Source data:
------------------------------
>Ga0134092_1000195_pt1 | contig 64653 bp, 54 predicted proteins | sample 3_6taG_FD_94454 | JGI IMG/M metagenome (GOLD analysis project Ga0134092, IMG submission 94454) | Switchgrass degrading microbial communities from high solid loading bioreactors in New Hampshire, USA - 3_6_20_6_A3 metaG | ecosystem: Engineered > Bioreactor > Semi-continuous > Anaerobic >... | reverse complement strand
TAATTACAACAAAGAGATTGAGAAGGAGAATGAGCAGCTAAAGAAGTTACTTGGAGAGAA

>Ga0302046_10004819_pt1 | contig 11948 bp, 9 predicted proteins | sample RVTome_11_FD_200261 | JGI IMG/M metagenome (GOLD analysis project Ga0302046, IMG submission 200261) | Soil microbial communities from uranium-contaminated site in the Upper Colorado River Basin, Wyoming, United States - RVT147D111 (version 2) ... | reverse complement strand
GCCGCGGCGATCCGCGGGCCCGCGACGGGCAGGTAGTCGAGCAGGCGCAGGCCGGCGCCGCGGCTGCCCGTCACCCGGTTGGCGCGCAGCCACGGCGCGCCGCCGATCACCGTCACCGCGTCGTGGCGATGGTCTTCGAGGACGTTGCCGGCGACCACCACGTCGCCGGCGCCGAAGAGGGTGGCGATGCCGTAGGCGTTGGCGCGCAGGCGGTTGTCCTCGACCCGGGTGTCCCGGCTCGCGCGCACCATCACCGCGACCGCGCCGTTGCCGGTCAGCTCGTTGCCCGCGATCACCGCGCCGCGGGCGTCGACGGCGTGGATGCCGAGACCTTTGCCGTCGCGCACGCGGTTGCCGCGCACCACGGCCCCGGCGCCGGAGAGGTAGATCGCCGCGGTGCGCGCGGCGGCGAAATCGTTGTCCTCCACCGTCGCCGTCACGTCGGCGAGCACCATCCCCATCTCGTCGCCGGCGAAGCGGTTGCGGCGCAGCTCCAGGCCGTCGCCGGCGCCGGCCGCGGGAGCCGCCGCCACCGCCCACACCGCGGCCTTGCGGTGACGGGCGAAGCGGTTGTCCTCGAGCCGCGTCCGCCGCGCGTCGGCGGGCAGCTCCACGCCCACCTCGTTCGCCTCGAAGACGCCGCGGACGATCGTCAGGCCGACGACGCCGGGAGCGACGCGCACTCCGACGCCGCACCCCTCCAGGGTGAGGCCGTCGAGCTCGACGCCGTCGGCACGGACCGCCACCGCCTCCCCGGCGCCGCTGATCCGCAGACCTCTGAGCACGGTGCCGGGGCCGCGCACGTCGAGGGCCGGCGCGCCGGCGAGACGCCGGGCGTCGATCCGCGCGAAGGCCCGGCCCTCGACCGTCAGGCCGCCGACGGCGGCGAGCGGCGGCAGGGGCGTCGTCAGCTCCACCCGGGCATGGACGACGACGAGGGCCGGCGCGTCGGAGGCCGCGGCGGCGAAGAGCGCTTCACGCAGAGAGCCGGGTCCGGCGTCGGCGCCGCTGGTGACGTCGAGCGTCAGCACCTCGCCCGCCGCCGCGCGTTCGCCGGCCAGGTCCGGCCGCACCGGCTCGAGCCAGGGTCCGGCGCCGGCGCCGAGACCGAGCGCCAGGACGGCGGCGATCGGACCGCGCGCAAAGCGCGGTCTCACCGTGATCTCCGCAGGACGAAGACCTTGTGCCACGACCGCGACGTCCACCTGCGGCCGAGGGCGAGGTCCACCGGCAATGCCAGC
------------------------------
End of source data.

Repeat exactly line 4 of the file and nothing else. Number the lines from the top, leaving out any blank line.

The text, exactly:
GCCGCGGCGATCCGCGGGCCCGCGACGGGCAGGTAGTCGAGCAGGCGCAGGCCGGCGCCGCGGCTGCCCGTCACCCGGTTGGCGCGCAGCCACGGCGCGCCGCCGATCACCGTCACCGCGTCGTGGCGATGGTCTTCGAGGACGTTGCCGGCGACCACCACGTCGCCGGCGCCGAAGAGGGTGGCGATGCCGTAGGCGTTGGCGCGCAGGCGGTTGTCCTCGACCCGGGTGTCCCGGCTCGCGCGCACCATCACCGCGACCGCGCCGTTGCCGGTCAGCTCGTTGCCCGCGATCACCGCGCCGCGGGCGTCGACGGCGTGGATGCCGAGACCTTTGCCGTCGCGCACGCGGTTGCCGCGCACCACGGCCCCGGCGCCGGAGAGGTAGATCGCCGCGGTGCGCGCGGCGGCGAAATCGTTGTCCTCCACCGTCGCCGTCACGTCGGCGAGCACCATCCCCATCTCGTCGCCGGCGAAGCGGTTGCGGCGCAGCTCCAGGCCGTCGCCGGCGCCGGCCGCGGGAGCCGCCGCCACCGCCCACACCGCGGCCTTGCGGTGACGGGCGAAGCGGTTGTCCTCGAGCCGCGTCCGCCGCGCGTCGGCGGGCAGCTCCACGCCCACCTCGTTCGCCTCGAAGACGCCGCGGACGATCGTCAGGCCGACGACGCCGGGAGCGACGCGCACTCCGACGCCGCACCCCTCCAGGGTGAGGCCGTCGAGCTCGACGCCGTCGGCACGGACCGCCACCGCCTCCCCGGCGCCGCTGATCCGCAGACCTCTGAGCACGGTGCCGGGGCCGCGCACGTCGAGGGCCGGCGCGCCGGCGAGACGCCGGGCGTCGATCCGCGCGAAGGCCCGGCCCTCGACCGTCAGGCCGCCGACGGCGGCGAGCGGCGGCAGGGGCGTCGTCAGCTCCACCCGGGCATGGACGACGACGAGGGCCGGCGCGTCGGAGGCCGCGGCGGCGAAGAGCGCTTCACGCAGAGAGCCGGGTCCGGCGTCGGCGCCGCTGGTGACGTCGAGCGTCAGCACCTCGCCCGCCGCCGCGCGTTCGCCGGCCAGGTCCGGCCGCACCGGCTCGAGCCAGGGTCCGGCGCCGGCGCCGAGACCGAGCGCCAGGACGGCGGCGATCGGACCGCGCGCAAAGCGCGGTCTCACCGTGATCTCCGCAGGACGAAGACCTTGTGCCACGACCGCGACGTCCACCTGCGGCCGAGGGCGAGGTCCACCGGCAATGCCAGC